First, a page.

Hygiene instruction improved the gum health of prenatal women

Pregnant Woman

Nurse-led oral hygiene instruction as part of an integrated prenatal and oral care program reduced gingival inflammation in pregnant women, according to a University of Alabama (UAB) at Birmingham School of Dentistry news article.

The guidance about brushing and flossing not only reduced gingivitis, but it also improved prenatal outcomes.

"By working with the nursing staff and training them on how to provide oral hygiene instructions when a patient comes in for prenatal care, we found that we can make an impact on a patient's overall health," Dr. Nicolaas Geurs, dean of the UAB School of Dentistry, said in the article.

Gingival inflammation -- red, swollen gums that bleed during brushing and flossing -- during pregnancy is common, affecting 60% to 75% of pregnant women, according to the U.S. Centers for Disease Control and Prevention. Pregnancy gingivitis occurs because of hormonal changes in a woman's body and their effects on gums.

Pregnancy gingivitis not only increases a woman's risk of oral conditions like tooth loss and systemic diseases, but it can adversely affect the fetus, increasing the risk of preterm birth and low birth weight.

UAB researchers wanted to test a prenatal-oral care model in which oral health hygiene instruction led by nurses along with an over-the-counter home care regimen improved gingival inflammation in pregnant women with moderate-to-severe gingivitis compared with a standard oral hygiene control group, according to the story.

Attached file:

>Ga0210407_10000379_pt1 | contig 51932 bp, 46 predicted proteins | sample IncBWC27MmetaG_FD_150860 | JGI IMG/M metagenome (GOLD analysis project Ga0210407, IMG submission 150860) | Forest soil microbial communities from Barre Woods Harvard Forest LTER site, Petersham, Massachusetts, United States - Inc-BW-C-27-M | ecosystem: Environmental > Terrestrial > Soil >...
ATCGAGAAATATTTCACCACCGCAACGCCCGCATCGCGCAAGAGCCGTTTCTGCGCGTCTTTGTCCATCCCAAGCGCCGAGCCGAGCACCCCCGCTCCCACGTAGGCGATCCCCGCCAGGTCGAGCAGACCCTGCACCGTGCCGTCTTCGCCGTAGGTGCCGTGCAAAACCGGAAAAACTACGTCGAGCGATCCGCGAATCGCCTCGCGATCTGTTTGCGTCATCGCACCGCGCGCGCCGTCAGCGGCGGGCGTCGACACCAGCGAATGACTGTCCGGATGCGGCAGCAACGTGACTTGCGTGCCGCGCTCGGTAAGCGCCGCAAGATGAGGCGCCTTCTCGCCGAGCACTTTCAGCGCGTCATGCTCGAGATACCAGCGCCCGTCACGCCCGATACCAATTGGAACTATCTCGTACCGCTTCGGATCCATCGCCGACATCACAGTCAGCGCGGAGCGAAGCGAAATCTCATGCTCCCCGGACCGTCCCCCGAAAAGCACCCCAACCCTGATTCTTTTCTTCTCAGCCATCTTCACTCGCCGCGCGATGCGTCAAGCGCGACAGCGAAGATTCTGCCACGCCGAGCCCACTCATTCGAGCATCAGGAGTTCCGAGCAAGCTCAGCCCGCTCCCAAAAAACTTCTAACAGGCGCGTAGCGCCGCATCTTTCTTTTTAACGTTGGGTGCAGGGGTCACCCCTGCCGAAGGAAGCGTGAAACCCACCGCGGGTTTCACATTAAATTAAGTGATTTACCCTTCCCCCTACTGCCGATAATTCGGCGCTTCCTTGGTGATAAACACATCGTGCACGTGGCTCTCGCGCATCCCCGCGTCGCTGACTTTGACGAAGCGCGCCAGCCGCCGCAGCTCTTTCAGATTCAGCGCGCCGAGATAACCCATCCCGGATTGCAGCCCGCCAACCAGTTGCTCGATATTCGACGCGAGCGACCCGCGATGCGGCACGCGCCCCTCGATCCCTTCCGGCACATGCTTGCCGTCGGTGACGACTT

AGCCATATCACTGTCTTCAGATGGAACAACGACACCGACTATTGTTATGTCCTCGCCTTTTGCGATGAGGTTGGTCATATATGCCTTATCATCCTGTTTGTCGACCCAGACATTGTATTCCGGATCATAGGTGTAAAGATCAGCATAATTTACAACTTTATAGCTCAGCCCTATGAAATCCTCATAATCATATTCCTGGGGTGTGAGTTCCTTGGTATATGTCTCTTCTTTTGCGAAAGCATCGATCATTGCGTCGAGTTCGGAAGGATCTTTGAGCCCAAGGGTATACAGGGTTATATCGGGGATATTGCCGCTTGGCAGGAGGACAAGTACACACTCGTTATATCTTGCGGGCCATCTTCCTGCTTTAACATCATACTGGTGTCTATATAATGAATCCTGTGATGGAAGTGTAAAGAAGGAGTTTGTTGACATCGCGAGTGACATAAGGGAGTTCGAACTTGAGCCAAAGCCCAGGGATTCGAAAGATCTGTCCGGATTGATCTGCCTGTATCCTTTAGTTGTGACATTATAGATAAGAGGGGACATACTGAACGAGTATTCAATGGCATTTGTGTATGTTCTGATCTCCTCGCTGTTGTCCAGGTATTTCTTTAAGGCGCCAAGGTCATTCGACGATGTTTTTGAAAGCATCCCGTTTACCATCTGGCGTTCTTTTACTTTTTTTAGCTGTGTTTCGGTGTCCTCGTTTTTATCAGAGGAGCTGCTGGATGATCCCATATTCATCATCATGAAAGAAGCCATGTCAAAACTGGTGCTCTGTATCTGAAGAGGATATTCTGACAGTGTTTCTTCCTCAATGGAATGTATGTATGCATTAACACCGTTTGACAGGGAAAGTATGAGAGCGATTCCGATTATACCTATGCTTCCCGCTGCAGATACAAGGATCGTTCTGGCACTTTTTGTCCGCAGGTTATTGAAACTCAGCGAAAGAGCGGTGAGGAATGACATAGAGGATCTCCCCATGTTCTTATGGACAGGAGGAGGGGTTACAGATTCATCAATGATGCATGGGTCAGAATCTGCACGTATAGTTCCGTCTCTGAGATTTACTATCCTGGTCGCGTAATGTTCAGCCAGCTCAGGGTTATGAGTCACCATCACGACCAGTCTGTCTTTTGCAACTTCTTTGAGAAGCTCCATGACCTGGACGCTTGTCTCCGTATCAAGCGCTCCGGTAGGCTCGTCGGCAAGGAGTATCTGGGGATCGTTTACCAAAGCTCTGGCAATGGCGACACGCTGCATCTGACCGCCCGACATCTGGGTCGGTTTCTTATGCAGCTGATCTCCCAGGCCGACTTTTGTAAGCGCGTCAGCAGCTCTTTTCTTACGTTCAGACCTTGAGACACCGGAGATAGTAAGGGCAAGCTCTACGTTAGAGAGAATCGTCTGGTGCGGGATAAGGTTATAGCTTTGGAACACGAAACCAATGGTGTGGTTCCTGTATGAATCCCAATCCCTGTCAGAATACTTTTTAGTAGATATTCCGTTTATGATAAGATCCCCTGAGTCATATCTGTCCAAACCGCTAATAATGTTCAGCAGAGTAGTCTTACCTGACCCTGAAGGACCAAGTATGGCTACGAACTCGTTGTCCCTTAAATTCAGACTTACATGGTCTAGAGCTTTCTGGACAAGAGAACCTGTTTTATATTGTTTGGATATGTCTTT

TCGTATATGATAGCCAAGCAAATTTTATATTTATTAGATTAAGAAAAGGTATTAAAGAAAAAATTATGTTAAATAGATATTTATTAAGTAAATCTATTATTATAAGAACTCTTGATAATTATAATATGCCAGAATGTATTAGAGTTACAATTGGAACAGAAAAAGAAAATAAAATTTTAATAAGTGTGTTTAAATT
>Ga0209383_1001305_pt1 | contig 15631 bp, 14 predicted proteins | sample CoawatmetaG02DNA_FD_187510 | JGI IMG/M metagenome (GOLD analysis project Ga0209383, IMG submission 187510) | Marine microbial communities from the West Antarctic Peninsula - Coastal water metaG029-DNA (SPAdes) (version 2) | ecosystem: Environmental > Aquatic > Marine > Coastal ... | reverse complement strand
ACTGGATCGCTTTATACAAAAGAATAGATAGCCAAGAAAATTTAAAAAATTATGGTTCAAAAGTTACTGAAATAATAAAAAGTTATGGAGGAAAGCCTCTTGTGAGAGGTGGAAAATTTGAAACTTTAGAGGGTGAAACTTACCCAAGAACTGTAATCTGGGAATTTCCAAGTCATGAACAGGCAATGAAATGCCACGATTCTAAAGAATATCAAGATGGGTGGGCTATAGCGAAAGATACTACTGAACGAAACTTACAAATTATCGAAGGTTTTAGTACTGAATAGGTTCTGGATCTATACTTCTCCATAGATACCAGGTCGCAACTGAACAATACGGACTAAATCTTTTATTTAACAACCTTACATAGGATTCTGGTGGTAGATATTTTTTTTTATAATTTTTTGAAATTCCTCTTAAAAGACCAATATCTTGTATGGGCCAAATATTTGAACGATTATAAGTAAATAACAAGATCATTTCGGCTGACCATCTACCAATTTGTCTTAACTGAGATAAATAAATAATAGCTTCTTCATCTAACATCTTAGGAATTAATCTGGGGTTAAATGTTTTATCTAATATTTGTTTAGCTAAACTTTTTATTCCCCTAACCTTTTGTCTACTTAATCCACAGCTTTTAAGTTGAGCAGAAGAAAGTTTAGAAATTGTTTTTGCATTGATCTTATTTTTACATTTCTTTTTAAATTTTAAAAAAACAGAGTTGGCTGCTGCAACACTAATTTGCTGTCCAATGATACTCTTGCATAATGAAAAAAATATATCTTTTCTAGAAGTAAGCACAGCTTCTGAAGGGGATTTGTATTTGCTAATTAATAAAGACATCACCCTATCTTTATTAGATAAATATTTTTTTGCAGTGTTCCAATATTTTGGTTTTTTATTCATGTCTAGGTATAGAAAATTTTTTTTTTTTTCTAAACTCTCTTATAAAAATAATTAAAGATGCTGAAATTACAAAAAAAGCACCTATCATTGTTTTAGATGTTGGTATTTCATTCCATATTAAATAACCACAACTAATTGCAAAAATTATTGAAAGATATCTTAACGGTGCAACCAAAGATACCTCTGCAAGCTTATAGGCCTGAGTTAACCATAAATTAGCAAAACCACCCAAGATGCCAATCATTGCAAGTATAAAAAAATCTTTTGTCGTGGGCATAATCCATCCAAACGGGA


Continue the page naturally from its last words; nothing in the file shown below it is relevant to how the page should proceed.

Approximately 750 pregnant women between eight and 24 weeks of pregnancy were monitored at two medical centers. The women had to have at least 20 natural teeth and moderate to severe gingivitis (> 30 bleeding sites). The women were assigned to either the oral health instruction (OHI) group, which included instruction supplemented with an educational video and advanced over-the-counter antibacterial oral hygiene products, or a control group, which received oral hygiene instruction from nurses and standard products.

Furthermore, the women were monitored using the whole-mouth gingival index (GI) and periodontal probing depths at baseline and months one, two, and three.

Both groups had significantly reduced GI scores (p <.001) and periodontal disease (p <.03) from baseline to the study's conclusion. The OHI group, though, had modest, statistically greater decreases in GI (p ≤ .044) than the control group, the researchers noted.

Additionally, the decrease in periodontal disease "directionally favored" the OHI group, though the differences were slight (<0.03 mm) and not statistically significant (p > 0.18), they wrote.

"The main takeaway from this study is that those who are pregnant should keep plaque off their teeth, which can easily be done through good oral hygiene, or brushing and flossing," Geurs said.        

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